‘Regular fish consumption beats depression’
A HIGH intake of fish is frequently regarded as being part of a healthy diet. Now, researchers suggest that eating a large amount of fish could also reduce the risk of depression.
The researchers suggest the reduced risk of depression observed in their analysis could be due to the fatty acids, proteins, vitamins and minerals that fish contain.
The meta-analysis, published in the Journal of Epidemiology & Community Health, looked at data from relevant studies published between 2001 and 2014. “Higher fish consumption may be beneficial in the primary prevention of depression,” the authors write. “Future studies are needed to further investigate whether this association varies according to the type of fish.”
Depression affects an estimated 350 million people worldwide, making it the world’s leading cause of disability. As things stand, it is also projected to become the world’s second leading cause of disease burden by 2020.
Unfortunately, current forms of treatment for the condition are considered to be unsatisfactory on account of poor compliance rates and numerous potential side effects.
Consequently, many researchers are interested in assessing lifestyle factors that could influence the risk of depression. One such lifestyle factor is diet. Many previous studies have indicated that food consumption may be related to the risk of depression.
One recent meta-analysis found that following a healthy diet was associated with a reduced risk of the disorder, the authors note, although this could not separate the influence of different dietary components, such as fruit, vegetables or fish.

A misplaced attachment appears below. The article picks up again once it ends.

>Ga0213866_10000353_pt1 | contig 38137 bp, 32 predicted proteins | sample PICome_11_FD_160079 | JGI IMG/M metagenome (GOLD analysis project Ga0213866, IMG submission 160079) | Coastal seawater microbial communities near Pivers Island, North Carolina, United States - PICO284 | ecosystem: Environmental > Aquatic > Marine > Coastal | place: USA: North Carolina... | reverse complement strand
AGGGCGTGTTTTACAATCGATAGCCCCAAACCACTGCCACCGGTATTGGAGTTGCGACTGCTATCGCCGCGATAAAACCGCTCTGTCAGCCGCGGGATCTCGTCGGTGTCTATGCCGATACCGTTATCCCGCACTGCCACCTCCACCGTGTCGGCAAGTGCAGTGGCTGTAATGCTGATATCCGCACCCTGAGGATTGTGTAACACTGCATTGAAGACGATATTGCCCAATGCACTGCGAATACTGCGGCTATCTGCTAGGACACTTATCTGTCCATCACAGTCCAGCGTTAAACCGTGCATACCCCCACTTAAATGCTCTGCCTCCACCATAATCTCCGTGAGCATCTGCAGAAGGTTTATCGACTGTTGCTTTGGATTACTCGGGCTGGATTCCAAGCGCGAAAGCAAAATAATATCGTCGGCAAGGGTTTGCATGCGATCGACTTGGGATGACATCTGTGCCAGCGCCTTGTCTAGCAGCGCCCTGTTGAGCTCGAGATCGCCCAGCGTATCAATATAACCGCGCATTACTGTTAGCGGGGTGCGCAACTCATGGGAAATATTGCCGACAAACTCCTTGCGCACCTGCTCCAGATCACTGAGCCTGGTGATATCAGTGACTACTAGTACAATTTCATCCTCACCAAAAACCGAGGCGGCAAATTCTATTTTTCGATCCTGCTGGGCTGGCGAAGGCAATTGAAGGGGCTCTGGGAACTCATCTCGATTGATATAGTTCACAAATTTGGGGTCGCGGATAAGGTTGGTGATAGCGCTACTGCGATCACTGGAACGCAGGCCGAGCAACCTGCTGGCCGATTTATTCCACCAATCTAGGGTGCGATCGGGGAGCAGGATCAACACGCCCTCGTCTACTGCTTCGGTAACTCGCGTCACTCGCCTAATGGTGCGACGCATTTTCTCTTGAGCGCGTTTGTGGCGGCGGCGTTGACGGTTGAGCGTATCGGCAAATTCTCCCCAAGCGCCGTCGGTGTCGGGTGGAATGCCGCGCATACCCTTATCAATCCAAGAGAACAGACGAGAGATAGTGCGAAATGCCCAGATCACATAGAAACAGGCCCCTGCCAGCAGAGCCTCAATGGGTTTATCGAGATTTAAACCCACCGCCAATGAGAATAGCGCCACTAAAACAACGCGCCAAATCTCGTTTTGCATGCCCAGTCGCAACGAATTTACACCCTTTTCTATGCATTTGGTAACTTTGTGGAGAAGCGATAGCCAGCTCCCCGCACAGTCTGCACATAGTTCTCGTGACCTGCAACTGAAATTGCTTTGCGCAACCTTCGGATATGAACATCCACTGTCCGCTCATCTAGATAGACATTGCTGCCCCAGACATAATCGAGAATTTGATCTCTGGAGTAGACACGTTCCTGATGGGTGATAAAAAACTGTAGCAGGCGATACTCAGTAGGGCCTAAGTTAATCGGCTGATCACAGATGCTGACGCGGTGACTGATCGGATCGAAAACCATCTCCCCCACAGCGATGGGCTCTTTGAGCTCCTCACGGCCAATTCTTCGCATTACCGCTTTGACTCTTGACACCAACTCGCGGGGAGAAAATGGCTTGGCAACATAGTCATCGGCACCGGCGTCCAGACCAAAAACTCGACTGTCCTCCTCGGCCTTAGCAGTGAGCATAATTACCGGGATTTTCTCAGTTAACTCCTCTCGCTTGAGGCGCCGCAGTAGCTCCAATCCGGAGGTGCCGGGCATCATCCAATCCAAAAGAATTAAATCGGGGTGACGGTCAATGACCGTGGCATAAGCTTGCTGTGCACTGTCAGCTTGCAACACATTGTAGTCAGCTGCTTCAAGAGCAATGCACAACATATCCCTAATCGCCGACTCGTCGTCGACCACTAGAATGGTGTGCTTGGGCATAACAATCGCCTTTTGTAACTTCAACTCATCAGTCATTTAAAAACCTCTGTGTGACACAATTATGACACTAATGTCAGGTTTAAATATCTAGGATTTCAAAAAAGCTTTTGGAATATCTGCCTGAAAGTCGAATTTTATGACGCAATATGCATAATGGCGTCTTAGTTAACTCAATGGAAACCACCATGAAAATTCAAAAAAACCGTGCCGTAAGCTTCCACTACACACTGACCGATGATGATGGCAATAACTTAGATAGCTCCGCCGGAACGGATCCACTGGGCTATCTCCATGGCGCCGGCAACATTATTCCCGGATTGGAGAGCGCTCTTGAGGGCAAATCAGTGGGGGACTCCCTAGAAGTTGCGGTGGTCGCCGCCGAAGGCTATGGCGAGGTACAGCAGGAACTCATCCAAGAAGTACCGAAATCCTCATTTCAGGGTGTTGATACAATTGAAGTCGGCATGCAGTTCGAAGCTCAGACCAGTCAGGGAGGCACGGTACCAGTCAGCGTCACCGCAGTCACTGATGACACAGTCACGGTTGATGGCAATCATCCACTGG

Over the past year, Medical News Today has reported on a number of studies that have found health benefits for fish consumption. Last month, a study revealed that the omega-3 fatty acids found in fish oil could reduce the risk of psychosis.
In February, another study suggested that collagen from tilapia fish could help wounds heal faster. High fish consumption linked to 17% reduced risk of depression For their review, the researchers identified 16 suitable articles that were eligible for inclusion, incorporating data from 26 studies and a total of 150,278 participants.
Of these studies, 10 involved participants in Europe and seven involved participants in North America. The remainder involved participants in Asia, Oceania and South America. The researchers found that in the European studies, there was a significant association between high consumption of fish and a 17% reduced risk of depression compared with the lowest levels of fish consumption.
Although they observed this association in both cohort and cross-sectional studies, it did not emerge in studies from other continents. When examining the effects of fish consumption on men and women separately, the researchers found that this association remained, with a 20 per cent reduced risk in men and 16 per cent reduced risk in women.
Differences in fish type, fish preservation and cooking styles could be a determining factor in the inconsistencies observed between different studies, the researchers suggest.
Despite the association only being found in the European studies, the researchers conclude that their review shows that higher fish consumption is significantly associated with reduced risk of depression. They also suggest that there could be a biological explanation for this association.
Omega-3 fatty acids found in fish oil could change the structure of brain membranes and alter levels of dopamine and serotonin in the body – two neurotransmitters that are believed to play a role in depression. “In addition, high-quality protein, vitamins and minerals may have a protective effect on depression,” the authors add.
Omega-3 fatty acids are frequently heralded for their healthful properties. However, in a recent study reported by MNT, omega-3 supplements failed to demonstrate any effect against cognitive decline. This finding is significant as some previous studies have suggested that omega-3 may have a protective role in maintaining cognitive function.